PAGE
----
Hundreds of local government websites providing critical information to voters around the state are in desperate need of an overhaul, a recent report by the League of Women Voters of Texas finds.
The nonpartisan civic organization found that out of 254 county websites in Texas, the vast majority– 79 percent– use unsecured URLs, or website links with “http” instead of “https,” the latter of which encrypts user data and is more secure.
Additionally, only 9 counties used a URL that ended with a “.gov” domain, which immediately lets voters seeking information know they’re at the correct website.
The same report also found issues outside election security, including the fact that many county websites are painfully outdated and hard-to-navigate: 65 percent of websites failed to provide contact information for county election offices; only 42 percent included information for voters with special needs, and only 55 percent of county websites provided information in Spanish.
“The League of Women Voters encourages counties to inspire the trust of voters in their community by ensuring website security, by avoiding election jargon and using plain language voters can understand,” the report read.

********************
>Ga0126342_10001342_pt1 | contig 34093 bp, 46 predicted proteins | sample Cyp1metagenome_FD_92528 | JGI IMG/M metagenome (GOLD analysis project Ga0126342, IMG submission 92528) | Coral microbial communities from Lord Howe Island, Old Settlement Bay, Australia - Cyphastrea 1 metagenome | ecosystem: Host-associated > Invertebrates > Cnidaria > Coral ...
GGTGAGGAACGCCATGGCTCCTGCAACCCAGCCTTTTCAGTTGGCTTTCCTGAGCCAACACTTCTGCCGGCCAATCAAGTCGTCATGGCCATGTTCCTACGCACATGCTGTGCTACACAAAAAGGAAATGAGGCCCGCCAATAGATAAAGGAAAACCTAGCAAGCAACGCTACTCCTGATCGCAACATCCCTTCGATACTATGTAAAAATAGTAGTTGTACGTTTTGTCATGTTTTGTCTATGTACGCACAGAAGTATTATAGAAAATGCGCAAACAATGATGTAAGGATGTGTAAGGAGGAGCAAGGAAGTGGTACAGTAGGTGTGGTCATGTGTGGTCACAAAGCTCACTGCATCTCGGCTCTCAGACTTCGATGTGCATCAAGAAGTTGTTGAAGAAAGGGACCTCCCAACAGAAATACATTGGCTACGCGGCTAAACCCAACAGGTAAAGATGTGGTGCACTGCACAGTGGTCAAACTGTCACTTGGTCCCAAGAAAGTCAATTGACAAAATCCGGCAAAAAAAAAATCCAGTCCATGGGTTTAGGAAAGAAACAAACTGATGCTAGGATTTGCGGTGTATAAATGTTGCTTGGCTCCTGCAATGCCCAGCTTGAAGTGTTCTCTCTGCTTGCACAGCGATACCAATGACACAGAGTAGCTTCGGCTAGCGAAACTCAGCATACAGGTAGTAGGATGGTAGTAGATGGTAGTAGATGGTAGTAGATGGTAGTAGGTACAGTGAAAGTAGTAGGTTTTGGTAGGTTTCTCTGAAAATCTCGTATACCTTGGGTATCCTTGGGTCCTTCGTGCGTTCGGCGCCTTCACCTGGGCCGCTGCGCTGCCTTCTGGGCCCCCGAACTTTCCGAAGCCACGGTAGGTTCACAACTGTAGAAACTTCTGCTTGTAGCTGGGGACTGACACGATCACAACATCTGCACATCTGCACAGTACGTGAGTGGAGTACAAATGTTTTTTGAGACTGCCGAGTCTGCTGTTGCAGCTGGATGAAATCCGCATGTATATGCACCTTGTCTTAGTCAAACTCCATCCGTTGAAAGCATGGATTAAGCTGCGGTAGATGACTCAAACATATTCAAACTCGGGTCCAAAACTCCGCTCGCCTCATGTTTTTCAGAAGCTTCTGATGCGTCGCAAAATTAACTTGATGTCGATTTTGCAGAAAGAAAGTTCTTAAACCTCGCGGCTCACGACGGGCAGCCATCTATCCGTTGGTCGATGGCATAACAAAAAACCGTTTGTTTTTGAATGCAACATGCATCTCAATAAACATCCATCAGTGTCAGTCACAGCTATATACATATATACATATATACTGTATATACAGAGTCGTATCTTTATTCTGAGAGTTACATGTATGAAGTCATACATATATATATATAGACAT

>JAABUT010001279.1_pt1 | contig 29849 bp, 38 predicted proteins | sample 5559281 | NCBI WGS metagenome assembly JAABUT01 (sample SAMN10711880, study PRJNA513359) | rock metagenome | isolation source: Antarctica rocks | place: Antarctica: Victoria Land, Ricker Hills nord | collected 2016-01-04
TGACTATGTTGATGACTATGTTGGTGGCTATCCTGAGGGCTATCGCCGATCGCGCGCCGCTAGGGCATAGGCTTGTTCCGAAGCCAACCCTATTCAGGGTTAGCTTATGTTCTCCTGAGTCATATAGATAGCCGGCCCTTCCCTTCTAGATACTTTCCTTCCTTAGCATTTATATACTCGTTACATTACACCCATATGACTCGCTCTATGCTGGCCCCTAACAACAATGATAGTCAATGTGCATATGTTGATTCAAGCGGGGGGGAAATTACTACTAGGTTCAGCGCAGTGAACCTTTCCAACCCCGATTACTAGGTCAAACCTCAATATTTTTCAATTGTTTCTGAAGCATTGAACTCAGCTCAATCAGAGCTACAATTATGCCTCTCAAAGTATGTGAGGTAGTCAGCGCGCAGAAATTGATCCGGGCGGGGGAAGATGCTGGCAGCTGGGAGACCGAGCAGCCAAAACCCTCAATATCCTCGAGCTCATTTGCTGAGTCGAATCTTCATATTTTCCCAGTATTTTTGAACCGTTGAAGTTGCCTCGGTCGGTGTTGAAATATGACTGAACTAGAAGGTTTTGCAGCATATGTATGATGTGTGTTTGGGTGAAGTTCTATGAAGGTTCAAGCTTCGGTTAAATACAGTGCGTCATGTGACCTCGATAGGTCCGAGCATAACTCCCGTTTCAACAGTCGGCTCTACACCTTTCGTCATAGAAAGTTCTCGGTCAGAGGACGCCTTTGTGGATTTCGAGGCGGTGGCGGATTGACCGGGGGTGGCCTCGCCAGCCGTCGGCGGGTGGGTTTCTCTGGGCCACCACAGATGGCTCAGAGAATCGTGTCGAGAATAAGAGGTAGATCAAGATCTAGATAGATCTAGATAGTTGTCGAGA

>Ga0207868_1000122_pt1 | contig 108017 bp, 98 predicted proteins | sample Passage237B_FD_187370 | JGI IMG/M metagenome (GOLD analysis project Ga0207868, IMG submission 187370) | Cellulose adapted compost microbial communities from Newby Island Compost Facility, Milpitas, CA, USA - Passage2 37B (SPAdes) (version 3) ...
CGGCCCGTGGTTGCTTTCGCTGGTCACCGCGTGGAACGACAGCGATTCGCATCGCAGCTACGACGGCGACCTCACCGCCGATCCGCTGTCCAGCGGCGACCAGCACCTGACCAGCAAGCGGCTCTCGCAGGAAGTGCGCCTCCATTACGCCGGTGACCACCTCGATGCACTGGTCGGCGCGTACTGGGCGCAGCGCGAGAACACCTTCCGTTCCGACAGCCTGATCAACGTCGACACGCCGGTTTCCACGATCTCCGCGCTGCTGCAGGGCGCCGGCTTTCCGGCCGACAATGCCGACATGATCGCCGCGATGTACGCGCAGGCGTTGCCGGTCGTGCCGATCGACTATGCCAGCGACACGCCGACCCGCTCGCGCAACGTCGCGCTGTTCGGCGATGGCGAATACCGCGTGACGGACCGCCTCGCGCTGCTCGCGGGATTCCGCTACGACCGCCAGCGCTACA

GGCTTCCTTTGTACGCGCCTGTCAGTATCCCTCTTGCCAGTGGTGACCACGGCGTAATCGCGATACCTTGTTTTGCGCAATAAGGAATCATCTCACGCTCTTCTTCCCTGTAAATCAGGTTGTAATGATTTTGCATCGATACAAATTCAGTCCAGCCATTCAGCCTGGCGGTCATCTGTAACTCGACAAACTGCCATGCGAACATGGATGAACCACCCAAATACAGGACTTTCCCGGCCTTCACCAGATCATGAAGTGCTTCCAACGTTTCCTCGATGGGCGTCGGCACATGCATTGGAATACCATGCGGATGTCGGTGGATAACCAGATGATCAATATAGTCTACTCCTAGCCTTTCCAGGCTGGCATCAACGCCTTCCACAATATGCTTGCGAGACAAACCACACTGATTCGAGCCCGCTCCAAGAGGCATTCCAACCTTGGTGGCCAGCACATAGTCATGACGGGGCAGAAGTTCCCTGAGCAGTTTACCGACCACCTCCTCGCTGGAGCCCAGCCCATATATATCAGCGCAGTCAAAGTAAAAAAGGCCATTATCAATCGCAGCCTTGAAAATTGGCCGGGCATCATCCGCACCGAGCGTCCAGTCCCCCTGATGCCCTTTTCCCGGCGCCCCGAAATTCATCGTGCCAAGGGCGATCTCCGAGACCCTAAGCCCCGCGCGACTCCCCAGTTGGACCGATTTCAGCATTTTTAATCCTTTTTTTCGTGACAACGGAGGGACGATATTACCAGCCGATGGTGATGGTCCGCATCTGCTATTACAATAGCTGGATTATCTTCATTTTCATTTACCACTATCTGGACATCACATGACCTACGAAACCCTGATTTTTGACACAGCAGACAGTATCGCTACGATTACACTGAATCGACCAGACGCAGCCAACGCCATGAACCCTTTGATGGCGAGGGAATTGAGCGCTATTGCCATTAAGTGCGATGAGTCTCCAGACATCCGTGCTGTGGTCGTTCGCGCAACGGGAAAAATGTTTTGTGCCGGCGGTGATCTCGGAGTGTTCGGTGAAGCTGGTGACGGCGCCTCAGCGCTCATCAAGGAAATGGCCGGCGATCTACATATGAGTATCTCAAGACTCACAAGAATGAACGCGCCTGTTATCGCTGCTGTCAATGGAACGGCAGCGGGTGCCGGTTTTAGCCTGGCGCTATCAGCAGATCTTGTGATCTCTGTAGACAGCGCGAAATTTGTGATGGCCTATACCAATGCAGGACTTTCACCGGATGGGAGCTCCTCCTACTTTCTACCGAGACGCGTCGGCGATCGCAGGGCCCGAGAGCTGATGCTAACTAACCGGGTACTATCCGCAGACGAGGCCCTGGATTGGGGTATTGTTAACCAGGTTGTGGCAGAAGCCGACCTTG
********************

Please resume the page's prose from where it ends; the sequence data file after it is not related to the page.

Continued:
The need to secure Texas’ election systems should be a top priority going into 2020, especially following a 2018 report that found Russian operatives comprised state websites or databases in seven states, including Texas.
So far, the process of protecting Texas’ elections has moved alarmingly slow.
This year, lawmakers passed a new law requiring counties to undergo an election security assessment. But according to KXAN, 68 counties have not begun the process, jeopardizing the security of votes in more than a quarter of Texas counties.
Photo: Joe Raedle/Getty Images